8.1      Accuracy considerations

          The original Dobson instrument electronic system (Dobson, 1931) was quite advanced for its day, though by today's standards it was relatively simple. It comprised a photocell, an AC amplifier, a motor driven chopper and commutator, and a microammeter display. Subsequent developments (Normand and Kay, 1952; Else et al., 1968) Olafson, 1968; Raeber, 1973; Komhyr and Grass, 1972; Chopra et al., 1977; Michiej and Sztanga, 1981; and Westbury et al., 1981) have altered various of the components of the system, and have thereby greatly improved its performance, but the basic design has remained unchanged. The replacement of the photocell by a photomultiplier was an especially important improvement. Komhyr and Grass (1972) describe a number of problems with the original componetry, in particular, bulky power supplies, tube amplifiers which were electrically noisy and for which parts were difficult to obtain, and dirty and electrically noisy copper split-disc electromechanical commutators. Most instruments nowadays are fitted with solid state amplifiers and power supplies and with optical switch "commutators", such as are described by Komhyr and Grass (1972).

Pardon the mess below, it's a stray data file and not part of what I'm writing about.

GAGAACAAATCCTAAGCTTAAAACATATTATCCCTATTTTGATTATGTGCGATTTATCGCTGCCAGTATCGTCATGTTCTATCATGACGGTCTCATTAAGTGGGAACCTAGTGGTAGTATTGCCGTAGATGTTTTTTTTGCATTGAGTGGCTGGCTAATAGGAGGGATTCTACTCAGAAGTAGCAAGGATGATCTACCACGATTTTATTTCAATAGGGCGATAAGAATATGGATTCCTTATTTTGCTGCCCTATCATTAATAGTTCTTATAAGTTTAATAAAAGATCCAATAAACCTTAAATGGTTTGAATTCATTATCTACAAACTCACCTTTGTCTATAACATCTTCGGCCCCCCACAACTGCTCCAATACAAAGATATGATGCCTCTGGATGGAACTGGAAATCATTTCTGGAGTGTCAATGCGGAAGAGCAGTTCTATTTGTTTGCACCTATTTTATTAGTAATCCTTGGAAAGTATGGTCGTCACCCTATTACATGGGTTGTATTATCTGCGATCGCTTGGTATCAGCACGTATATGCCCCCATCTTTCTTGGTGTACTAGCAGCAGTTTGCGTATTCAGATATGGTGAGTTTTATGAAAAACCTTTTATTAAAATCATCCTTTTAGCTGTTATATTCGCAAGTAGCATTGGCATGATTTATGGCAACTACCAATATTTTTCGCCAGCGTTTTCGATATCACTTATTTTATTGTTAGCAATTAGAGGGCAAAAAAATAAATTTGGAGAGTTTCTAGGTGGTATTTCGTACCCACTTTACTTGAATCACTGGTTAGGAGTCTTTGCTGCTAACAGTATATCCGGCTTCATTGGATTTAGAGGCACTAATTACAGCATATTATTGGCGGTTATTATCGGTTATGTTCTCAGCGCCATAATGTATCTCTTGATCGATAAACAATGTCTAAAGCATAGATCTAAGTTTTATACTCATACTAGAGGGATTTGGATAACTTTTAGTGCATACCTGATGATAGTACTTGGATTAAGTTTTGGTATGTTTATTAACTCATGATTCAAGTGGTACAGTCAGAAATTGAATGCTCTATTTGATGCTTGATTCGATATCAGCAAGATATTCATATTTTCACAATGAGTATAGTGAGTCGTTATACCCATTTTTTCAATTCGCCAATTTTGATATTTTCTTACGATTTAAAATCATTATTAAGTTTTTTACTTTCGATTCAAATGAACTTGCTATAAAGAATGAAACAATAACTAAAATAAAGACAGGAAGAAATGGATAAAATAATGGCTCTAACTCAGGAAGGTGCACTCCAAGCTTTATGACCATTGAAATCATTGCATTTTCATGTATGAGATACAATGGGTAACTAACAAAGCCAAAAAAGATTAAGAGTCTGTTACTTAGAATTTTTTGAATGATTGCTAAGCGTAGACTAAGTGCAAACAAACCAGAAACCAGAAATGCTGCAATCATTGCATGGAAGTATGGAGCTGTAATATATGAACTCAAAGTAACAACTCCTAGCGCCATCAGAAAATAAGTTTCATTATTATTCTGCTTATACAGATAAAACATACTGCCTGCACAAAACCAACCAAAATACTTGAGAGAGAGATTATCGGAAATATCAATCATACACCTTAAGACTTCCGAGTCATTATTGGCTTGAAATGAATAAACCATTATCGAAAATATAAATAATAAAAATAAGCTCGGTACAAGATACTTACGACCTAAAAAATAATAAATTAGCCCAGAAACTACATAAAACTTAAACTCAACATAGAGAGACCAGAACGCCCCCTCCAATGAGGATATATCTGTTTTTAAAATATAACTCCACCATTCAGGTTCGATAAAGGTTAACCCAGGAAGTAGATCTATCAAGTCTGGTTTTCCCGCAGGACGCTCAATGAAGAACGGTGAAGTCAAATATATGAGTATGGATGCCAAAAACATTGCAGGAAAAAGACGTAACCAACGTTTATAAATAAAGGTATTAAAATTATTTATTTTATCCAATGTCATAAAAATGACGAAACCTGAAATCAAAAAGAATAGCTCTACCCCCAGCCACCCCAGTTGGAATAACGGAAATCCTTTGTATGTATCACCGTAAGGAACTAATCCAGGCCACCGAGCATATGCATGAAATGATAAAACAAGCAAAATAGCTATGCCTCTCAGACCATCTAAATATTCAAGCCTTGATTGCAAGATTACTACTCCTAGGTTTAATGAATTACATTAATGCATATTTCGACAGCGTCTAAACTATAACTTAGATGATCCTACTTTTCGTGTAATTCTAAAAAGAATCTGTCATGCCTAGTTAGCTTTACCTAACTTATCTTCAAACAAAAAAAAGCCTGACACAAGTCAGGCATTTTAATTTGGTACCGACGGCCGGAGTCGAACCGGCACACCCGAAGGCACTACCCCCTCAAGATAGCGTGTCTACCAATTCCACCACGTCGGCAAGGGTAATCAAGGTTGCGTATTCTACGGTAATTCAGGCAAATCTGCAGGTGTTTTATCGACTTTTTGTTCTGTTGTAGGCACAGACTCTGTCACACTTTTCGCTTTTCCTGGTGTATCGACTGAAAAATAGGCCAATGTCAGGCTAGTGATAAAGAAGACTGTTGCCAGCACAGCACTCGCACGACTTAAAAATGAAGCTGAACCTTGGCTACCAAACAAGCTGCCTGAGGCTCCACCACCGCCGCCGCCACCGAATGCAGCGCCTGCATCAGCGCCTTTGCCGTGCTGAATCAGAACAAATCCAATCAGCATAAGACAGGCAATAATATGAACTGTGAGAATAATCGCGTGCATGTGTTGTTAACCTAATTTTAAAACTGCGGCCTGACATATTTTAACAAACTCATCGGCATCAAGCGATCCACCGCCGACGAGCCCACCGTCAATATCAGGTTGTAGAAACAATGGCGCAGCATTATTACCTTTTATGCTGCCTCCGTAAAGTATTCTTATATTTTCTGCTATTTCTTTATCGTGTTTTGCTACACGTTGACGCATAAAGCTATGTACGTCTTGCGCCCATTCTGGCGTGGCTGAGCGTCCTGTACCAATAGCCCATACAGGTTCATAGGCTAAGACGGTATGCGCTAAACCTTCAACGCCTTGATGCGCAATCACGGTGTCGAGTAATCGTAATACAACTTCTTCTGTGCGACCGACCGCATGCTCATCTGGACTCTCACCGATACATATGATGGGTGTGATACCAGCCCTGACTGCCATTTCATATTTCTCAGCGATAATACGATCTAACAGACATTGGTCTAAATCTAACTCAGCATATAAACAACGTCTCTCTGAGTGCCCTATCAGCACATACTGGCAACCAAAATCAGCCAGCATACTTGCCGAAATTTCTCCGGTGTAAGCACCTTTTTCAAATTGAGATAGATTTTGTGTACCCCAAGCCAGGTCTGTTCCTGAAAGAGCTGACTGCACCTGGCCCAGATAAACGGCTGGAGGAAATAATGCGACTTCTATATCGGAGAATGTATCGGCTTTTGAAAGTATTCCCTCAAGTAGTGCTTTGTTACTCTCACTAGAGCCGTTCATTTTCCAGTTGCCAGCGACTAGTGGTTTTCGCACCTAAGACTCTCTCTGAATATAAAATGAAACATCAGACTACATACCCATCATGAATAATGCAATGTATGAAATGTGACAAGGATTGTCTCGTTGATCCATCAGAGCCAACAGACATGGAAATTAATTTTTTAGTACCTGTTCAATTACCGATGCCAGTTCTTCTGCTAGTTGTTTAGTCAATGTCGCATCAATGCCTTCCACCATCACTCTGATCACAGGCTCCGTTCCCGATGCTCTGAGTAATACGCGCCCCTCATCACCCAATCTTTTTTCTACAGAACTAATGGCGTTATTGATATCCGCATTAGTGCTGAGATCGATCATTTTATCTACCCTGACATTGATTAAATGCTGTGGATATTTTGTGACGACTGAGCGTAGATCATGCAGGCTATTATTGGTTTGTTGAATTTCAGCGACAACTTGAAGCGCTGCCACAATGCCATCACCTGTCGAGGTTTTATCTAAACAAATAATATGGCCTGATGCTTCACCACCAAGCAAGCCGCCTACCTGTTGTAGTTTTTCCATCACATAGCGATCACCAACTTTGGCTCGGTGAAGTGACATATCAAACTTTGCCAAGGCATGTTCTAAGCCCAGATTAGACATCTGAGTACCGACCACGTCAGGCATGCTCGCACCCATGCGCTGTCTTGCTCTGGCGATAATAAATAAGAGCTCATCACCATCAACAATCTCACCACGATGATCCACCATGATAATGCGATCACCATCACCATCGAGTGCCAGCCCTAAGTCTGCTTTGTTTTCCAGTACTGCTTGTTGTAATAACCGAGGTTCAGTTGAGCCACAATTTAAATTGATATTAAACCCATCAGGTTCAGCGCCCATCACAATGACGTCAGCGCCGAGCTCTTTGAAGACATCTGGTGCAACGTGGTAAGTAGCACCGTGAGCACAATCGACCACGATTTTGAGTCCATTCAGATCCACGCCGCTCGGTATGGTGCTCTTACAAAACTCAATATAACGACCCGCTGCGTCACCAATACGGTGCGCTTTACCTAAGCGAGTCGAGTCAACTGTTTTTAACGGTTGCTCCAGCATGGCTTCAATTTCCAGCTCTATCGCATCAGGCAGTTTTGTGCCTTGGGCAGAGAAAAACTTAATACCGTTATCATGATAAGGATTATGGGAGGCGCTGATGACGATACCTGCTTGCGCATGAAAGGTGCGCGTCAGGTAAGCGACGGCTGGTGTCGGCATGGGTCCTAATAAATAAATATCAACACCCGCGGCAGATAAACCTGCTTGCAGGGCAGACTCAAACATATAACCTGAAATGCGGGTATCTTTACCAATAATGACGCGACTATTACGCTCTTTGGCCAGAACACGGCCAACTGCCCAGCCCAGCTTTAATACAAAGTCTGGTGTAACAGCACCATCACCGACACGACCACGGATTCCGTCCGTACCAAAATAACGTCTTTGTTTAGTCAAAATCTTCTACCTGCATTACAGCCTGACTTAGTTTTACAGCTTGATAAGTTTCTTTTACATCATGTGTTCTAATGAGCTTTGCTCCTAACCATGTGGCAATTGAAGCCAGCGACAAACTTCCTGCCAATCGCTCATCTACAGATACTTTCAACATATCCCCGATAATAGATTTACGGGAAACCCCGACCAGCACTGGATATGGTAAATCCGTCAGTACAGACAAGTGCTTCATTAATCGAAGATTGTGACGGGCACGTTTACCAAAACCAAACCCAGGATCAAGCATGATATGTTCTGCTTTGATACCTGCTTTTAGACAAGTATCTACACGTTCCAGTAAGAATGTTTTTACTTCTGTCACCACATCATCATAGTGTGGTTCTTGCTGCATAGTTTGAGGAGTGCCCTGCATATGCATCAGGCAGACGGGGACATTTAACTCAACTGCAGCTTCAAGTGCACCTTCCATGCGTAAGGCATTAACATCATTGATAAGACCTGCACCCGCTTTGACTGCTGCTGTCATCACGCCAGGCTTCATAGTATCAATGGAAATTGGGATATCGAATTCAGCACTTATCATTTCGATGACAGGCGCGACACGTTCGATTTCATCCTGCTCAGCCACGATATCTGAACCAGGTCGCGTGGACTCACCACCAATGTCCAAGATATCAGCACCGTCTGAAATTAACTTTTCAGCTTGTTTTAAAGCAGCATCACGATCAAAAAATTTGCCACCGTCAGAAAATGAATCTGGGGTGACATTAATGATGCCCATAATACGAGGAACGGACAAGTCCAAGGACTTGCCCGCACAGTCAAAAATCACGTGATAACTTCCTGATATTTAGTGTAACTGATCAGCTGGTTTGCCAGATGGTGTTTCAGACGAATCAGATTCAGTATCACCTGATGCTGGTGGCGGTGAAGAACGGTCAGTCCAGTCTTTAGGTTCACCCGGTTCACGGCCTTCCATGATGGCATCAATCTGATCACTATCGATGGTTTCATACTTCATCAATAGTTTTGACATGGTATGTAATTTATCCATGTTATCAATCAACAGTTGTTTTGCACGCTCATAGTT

The electronics system has a number of features which prevent it from being an important error source. Firstly, the use of the null detection method means that there is no need for linearity of response or long term constancy of response. Secondly, the AC detection system is insensitive to constant DC sources, such as photomultiplier dark current. Thirdly, the 27.5 Hz (or 33 Hz) frequency of the chopper wheel/commutator device effectively rejects AC leakages, in particular that coming from 50 Hz (or 60 Hz) mains supplies.

          Component failures may make the instrument unuseable on occasion, but generally problems in the electronics system manifest themselves not as any systematic error, but as increased electrical noise which is seen as an increase in the unsteadiness of the microammeter needle. This results in an increase in the random error of the measurement and a loss of sensitivty, and hence in a reduction of the operating range of a given measurement type (e.g. AD direct sun). Komhyr and Grass (1972) and Komhyr (1980b) give practical details on the components, the adjustments and the maintenance required to obtain optimum performance.